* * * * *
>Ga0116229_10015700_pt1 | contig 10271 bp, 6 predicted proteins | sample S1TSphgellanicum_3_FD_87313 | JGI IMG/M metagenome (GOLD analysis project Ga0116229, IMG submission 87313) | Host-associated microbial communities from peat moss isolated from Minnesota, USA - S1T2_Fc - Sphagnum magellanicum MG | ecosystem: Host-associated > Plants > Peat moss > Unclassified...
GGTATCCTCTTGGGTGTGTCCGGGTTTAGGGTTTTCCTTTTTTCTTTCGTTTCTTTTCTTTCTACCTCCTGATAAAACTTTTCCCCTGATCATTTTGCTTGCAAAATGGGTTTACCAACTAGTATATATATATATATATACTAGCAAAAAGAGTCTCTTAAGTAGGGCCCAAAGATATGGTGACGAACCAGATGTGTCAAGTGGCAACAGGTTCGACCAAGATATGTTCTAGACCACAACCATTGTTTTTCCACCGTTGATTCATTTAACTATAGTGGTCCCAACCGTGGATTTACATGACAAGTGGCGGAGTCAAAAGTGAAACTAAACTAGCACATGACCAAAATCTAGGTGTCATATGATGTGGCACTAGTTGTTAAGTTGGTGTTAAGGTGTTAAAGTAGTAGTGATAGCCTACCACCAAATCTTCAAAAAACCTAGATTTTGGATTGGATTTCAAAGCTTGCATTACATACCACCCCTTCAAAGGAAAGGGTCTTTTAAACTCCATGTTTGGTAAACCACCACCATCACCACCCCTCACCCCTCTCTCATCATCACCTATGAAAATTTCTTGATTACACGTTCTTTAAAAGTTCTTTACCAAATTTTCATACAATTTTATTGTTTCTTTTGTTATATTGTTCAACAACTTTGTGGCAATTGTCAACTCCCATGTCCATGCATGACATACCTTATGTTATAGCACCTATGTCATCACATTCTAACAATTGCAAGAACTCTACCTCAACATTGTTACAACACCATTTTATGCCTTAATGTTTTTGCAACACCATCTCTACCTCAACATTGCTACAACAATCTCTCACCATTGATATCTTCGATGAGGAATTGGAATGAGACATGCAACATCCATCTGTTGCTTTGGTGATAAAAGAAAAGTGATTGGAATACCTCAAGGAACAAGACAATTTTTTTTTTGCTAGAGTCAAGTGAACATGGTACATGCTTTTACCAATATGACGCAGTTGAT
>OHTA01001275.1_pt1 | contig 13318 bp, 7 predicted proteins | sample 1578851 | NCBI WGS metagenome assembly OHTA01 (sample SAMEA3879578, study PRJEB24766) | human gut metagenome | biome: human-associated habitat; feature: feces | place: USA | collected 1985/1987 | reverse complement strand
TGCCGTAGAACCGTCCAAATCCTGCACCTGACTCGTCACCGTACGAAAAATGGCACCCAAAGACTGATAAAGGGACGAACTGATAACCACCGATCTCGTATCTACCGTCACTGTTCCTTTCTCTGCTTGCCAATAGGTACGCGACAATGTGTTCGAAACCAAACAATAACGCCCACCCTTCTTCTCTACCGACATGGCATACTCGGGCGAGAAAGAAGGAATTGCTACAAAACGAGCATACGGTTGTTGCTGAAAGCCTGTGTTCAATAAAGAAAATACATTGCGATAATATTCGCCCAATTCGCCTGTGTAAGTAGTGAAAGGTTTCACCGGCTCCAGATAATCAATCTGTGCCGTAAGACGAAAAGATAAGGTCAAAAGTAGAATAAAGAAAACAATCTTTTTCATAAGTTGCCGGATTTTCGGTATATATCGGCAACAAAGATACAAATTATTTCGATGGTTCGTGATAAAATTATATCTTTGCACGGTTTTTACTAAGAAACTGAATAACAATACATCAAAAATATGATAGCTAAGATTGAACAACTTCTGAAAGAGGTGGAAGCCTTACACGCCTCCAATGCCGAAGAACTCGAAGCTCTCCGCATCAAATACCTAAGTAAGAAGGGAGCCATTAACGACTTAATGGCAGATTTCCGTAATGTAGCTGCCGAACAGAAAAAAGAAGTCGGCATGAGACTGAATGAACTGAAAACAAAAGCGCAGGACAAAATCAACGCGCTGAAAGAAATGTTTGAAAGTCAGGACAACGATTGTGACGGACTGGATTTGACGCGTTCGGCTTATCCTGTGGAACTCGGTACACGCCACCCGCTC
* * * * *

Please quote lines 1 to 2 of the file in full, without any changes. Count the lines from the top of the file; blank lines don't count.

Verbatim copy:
>Ga0116229_10015700_pt1 | contig 10271 bp, 6 predicted proteins | sample S1TSphgellanicum_3_FD_87313 | JGI IMG/M metagenome (GOLD analysis project Ga0116229, IMG submission 87313) | Host-associated microbial communities from peat moss isolated from Minnesota, USA - S1T2_Fc - Sphagnum magellanicum MG | ecosystem: Host-associated > Plants > Peat moss > Unclassified...
GGTATCCTCTTGGGTGTGTCCGGGTTTAGGGTTTTCCTTTTTTCTTTCGTTTCTTTTCTTTCTACCTCCTGATAAAACTTTTCCCCTGATCATTTTGCTTGCAAAATGGGTTTACCAACTAGTATATATATATATATATACTAGCAAAAAGAGTCTCTTAAGTAGGGCCCAAAGATATGGTGACGAACCAGATGTGTCAAGTGGCAACAGGTTCGACCAAGATATGTTCTAGACCACAACCATTGTTTTTCCACCGTTGATTCATTTAACTATAGTGGTCCCAACCGTGGATTTACATGACAAGTGGCGGAGTCAAAAGTGAAACTAAACTAGCACATGACCAAAATCTAGGTGTCATATGATGTGGCACTAGTTGTTAAGTTGGTGTTAAGGTGTTAAAGTAGTAGTGATAGCCTACCACCAAATCTTCAAAAAACCTAGATTTTGGATTGGATTTCAAAGCTTGCATTACATACCACCCCTTCAAAGGAAAGGGTCTTTTAAACTCCATGTTTGGTAAACCACCACCATCACCACCCCTCACCCCTCTCTCATCATCACCTATGAAAATTTCTTGATTACACGTTCTTTAAAAGTTCTTTACCAAATTTTCATACAATTTTATTGTTTCTTTTGTTATATTGTTCAACAACTTTGTGGCAATTGTCAACTCCCATGTCCATGCATGACATACCTTATGTTATAGCACCTATGTCATCACATTCTAACAATTGCAAGAACTCTACCTCAACATTGTTACAACACCATTTTATGCCTTAATGTTTTTGCAACACCATCTCTACCTCAACATTGCTACAACAATCTCTCACCATTGATATCTTCGATGAGGAATTGGAATGAGACATGCAACATCCATCTGTTGCTTTGGTGATAAAAGAAAAGTGATTGGAATACCTCAAGGAACAAGACAATTTTTTTTTTGCTAGAGTCAAGTGAACATGGTACATGCTTTTACCAATATGACGCAGTTGAT